First, we’re pretty sure he meant U.S. park police, not Capitol police. (And park officers eventually did let the vets visit, to “exercise their First Amendment rights,” but let’s let that one go.)
Sounds like Gingrich’s memory might be failing him: The shuttering of National Park lands is happening pretty much the way it did during the 1995 shutdown — the one in which the Georgia Republican played a rather central role. The one that, even in retrospect, he thought was a pretty dandy idea.
We referred to an op-ed Gingrich wrote in The Washington Post in 2011, when the government was on the brink of another shutdown (it was ultimately averted). In that piece, he fondly remembered the good old 1995 shutdown, trying to counter the generally accepted idea that the incident was bad for Republicans.
“We decided to stick to our principles through a very contentious and difficult period,” he wrote in 2011. “Our attempt to balance the federal budget was distorted in the news media as an effort to ruin family vacations, frustrate visitors to the nation’s capital and prevent government employees from going to work.”
So, let’s get this straight. In 1995, “ruin[ing] family vacations and frustrat[ing] visitors” was an A-okay byproduct of principle-sticking, but now it’s “petty tyranny”?
Perhaps tyranny, like beauty, is in the eye of the beholder.
SEALed with a kiss
Let’s be honest. We’ve all been wondering for years which is quieter, a ninja warrior or a Navy SEAL.
So Walker Greentree, who will turn 7 this month and wants to be a SEAL (or maybe a ninja), wrote to Adm. William H. McRaven, the head of the U.S. Special Operations Command, to find out.
Walker, who’s from a military family, included a drawing of a trident, the Special Warfare insignia. He also wanted to know how long McRaven can hold his breath underwater.
“Thanks for writing me!” McRaven wrote back. “You did a great job drawing the Trident, it looks just like my personal coin, which I’ve sent you along with this letter. I only give this to very special kids, so I hope you like it.”
Now let’s get down to business. “To answer your questions,” McRaven wrote, “I think ninjas are probably quieter than SEALs, but we are better swimmers, and also better with guns and blowing things up. I can hold my breath for a long time, but I try not to unless I really have to.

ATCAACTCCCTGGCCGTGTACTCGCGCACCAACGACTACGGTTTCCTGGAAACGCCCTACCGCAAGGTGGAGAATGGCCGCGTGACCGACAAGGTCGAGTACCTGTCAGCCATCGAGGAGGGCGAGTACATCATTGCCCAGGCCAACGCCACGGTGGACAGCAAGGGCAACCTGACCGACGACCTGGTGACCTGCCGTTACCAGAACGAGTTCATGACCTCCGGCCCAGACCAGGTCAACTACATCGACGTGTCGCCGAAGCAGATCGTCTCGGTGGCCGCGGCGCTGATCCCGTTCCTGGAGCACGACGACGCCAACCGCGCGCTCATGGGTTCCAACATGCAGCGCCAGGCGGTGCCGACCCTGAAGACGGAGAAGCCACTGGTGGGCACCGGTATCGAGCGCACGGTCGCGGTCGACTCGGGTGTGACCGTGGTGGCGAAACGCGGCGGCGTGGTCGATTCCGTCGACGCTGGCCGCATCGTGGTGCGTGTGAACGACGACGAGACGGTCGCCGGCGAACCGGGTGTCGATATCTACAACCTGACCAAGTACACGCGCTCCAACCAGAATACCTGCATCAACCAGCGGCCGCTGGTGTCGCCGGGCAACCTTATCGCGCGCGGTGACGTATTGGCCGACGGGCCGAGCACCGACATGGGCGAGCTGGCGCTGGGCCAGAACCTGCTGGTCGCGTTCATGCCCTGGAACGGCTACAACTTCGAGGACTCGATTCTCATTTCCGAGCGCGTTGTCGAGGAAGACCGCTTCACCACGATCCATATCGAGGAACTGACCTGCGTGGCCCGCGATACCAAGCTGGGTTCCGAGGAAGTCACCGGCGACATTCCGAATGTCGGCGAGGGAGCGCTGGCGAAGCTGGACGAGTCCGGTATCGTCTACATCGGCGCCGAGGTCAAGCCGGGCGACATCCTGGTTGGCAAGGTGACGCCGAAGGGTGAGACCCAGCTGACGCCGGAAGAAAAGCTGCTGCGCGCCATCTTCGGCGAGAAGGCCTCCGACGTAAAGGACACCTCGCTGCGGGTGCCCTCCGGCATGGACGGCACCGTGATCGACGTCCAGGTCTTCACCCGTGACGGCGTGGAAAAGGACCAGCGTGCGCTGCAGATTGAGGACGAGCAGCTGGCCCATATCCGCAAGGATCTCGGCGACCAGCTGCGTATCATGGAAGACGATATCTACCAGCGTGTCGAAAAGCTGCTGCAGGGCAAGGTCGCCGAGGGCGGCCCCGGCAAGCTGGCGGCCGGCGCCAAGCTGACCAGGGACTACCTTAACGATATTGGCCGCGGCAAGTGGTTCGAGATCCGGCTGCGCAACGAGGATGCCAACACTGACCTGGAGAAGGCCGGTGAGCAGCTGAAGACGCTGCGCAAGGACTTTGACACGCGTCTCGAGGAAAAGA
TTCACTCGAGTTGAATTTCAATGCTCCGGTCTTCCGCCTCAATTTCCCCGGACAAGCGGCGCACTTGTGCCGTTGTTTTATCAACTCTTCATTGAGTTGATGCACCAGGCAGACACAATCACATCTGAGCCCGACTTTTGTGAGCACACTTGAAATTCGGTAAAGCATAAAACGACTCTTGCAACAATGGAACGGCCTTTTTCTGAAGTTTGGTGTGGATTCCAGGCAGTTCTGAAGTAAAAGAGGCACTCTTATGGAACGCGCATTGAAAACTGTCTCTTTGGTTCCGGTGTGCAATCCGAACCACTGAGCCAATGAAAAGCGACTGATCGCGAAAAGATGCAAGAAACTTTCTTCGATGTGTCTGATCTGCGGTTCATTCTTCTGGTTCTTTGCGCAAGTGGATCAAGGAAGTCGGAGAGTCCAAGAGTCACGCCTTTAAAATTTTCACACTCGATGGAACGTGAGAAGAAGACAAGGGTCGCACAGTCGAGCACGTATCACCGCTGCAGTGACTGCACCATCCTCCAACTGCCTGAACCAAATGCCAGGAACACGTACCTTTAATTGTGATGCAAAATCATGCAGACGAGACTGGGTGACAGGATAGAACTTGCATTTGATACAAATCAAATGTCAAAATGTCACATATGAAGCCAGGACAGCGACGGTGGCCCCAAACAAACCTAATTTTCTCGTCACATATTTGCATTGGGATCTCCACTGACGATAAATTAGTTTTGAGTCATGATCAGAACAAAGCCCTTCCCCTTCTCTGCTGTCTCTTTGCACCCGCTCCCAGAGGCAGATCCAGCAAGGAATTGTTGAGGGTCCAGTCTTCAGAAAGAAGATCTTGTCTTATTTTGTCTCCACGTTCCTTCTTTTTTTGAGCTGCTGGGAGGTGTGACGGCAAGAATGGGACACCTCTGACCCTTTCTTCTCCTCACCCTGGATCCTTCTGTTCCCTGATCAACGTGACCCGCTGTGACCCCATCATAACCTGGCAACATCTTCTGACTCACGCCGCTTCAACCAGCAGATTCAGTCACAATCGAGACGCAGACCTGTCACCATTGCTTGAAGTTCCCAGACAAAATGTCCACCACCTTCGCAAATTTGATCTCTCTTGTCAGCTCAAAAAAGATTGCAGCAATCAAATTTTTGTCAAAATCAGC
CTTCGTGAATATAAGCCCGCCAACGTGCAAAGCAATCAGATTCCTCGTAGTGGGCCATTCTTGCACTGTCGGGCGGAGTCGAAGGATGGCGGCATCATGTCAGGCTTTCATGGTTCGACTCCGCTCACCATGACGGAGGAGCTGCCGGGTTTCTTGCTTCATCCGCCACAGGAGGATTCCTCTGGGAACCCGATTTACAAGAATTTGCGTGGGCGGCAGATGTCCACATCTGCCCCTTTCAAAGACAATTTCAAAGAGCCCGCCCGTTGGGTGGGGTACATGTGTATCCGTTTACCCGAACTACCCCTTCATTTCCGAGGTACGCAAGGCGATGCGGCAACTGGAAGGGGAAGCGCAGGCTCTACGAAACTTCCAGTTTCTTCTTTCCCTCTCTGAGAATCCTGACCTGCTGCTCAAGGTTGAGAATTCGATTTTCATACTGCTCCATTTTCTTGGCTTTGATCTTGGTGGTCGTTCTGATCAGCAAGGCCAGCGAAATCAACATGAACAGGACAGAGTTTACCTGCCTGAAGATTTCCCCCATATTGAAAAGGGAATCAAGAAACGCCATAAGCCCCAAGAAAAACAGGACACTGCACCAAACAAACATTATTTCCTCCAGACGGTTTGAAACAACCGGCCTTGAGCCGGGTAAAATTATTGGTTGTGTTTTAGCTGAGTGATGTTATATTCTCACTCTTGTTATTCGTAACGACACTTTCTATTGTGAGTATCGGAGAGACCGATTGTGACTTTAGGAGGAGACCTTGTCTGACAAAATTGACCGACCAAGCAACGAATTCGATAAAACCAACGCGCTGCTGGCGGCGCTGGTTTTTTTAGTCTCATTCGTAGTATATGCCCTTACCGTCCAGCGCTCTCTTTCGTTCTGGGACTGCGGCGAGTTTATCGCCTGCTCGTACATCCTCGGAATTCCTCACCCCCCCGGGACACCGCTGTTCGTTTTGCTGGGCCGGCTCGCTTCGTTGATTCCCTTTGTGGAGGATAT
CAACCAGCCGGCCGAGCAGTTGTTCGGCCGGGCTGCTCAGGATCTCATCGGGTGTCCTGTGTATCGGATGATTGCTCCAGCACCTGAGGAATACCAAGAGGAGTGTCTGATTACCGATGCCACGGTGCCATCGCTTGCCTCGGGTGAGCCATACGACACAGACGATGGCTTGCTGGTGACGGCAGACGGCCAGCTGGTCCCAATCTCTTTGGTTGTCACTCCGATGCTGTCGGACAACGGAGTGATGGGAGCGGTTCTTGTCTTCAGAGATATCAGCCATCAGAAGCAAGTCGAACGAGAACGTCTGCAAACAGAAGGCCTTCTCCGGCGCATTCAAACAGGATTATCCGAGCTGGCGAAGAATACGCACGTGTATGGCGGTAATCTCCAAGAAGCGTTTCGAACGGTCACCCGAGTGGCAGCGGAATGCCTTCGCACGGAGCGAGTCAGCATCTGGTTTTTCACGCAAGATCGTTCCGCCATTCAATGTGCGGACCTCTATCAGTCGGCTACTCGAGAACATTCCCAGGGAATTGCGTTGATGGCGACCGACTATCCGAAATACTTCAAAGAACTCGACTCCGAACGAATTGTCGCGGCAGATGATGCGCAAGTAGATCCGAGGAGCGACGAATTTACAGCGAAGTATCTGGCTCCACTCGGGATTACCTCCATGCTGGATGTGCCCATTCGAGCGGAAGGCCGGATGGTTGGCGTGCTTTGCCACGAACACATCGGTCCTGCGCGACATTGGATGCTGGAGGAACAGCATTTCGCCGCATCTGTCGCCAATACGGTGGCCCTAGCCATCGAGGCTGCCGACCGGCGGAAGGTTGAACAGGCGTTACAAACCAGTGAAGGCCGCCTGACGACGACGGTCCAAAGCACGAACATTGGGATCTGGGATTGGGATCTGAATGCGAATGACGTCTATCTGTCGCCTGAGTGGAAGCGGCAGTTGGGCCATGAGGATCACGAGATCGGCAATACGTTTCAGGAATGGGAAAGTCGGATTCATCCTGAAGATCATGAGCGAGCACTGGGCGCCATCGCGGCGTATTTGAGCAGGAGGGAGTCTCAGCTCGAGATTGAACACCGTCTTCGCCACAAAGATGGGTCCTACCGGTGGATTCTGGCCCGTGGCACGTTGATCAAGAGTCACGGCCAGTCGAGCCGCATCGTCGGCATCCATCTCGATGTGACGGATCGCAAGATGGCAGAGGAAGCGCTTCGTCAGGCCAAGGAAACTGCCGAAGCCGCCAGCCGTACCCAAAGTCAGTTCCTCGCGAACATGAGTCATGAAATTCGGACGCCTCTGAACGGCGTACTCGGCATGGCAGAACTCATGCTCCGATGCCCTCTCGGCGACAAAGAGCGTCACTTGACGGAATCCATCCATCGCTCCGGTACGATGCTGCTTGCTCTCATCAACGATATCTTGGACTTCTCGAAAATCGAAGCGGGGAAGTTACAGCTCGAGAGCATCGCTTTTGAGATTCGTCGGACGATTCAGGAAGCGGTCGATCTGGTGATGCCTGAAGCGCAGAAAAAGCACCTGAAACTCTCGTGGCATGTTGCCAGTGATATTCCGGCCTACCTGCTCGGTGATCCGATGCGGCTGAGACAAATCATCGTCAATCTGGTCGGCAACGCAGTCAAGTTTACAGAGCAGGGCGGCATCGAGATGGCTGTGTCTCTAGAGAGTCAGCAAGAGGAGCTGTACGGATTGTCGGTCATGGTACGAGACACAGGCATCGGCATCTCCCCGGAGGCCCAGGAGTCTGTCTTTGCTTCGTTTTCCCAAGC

“Remember, if you want to be a SEAL,” McRaven advised, “you must do two things: Listen to your parents and be nice to the other kids. If you do that, you can probably be a SEAL too.”
He closed, “Very respectfully, Bill McRaven.”
So there you have it. We understand McRaven often responds to correspondence — particularly from kids of service members or children of the wounded and the fallen.
Wine, dine, done
We figured back when we reported that Supreme Court Justice Ruth Bader Ginsburg had nodded off during President Obama’s last State of the Union address that she had simply found the speech to be snooze-worthy.
But now we get the real story behind her SOTU nap, courtesy of our colleague Robert Barnes’s excellent profile of the justice. The sleep inducement wasn’t the president’s dulcet tones or less-than-compelling words — it was wine.
And this was no swill. It was a “very good California wine” that Justice Anthony M. Kennedy had brought to a dinner held before the speech. A big dinner, a big Cabernet, well, that’s enough to make anyone drift off. (And although Kennedy, then, is somewhat responsible for her doze, he also helped her make it through without keeling over. We noticed during the president’s address that he and Justice Stephen G. Breyer had wedged the somnolent Ginsburg between them to keep her upright.)
Who knew Supreme Court justices pre-gamed the State of the Union?
Speaking same language
President Obama, citing the government shutdown, decided not to attend the annual Asia-Pacific Economic Cooperation summit in spectacular, sunny Bali, leaving Secretary of State John F. Kerry to fill in for him — and leaving Chinese President Xi Jinping
and Obama’s best buddy, Russia’s Vladimir Putin
, as the top dogs in the show.
There was, our colleague Anne Gearan reported from the scene, an awkward moment at a news briefing Monday morning between Kerry and his Russian counterpart, Sergei Lavrov, on the sidelines of the 21-nation APEC gathering.
Kerry, sporting a sunburn, took a couple of questions with Lavrov, Gearan reports, then Russia’s Interfax news agency asked a question about Iran.
The question, from an attractive blond reporter, was in Russian. Lavrov, who speaks perfect English, answered partly in Russian and partly in English.
“Does she understand English?” Kerry asked.
“Yeah, she does,” Lavrov replied, according to a transcript.
“Okay. Gotcha,” Kerry said.
“And French,” Lavrov added after a moment.
A startled Kerry laughed along with reporters, and shot the grinning Lavrov a glance.
“What else can you tell us, Sergei?” Kerry asked to more laughter.
Best to avoid too much sun out there.
With Emily Heil
The blog: washingtonpost.com/
intheloop. Twitter: @InTheLoopWP.